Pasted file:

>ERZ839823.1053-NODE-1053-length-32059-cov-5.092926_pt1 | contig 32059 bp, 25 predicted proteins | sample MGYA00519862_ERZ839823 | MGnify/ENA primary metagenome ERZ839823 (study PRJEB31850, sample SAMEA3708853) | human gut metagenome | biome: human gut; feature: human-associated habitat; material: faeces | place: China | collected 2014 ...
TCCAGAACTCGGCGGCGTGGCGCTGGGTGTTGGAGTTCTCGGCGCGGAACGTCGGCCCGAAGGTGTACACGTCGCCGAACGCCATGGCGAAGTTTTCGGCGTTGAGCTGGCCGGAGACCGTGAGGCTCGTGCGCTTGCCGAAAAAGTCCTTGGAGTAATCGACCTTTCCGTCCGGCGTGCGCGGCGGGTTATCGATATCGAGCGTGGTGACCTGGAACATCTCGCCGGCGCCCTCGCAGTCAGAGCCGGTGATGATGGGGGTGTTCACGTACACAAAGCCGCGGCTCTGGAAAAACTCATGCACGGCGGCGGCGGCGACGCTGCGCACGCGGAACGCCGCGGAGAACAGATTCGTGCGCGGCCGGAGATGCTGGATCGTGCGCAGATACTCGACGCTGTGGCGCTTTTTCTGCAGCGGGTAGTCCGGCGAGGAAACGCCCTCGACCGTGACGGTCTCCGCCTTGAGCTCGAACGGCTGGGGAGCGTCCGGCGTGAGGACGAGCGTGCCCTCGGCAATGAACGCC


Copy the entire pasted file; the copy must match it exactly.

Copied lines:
>ERZ839823.1053-NODE-1053-length-32059-cov-5.092926_pt1 | contig 32059 bp, 25 predicted proteins | sample MGYA00519862_ERZ839823 | MGnify/ENA primary metagenome ERZ839823 (study PRJEB31850, sample SAMEA3708853) | human gut metagenome | biome: human gut; feature: human-associated habitat; material: faeces | place: China | collected 2014 ...
TCCAGAACTCGGCGGCGTGGCGCTGGGTGTTGGAGTTCTCGGCGCGGAACGTCGGCCCGAAGGTGTACACGTCGCCGAACGCCATGGCGAAGTTTTCGGCGTTGAGCTGGCCGGAGACCGTGAGGCTCGTGCGCTTGCCGAAAAAGTCCTTGGAGTAATCGACCTTTCCGTCCGGCGTGCGCGGCGGGTTATCGATATCGAGCGTGGTGACCTGGAACATCTCGCCGGCGCCCTCGCAGTCAGAGCCGGTGATGATGGGGGTGTTCACGTACACAAAGCCGCGGCTCTGGAAAAACTCATGCACGGCGGCGGCGGCGACGCTGCGCACGCGGAACGCCGCGGAGAACAGATTCGTGCGCGGCCGGAGATGCTGGATCGTGCGCAGATACTCGACGCTGTGGCGCTTTTTCTGCAGCGGGTAGTCCGGCGAGGAAACGCCCTCGACCGTGACGGTCTCCGCCTTGAGCTCGAACGGCTGGGGAGCGTCCGGCGTGAGGACGAGCGTGCCCTCGGCAATGAACGCC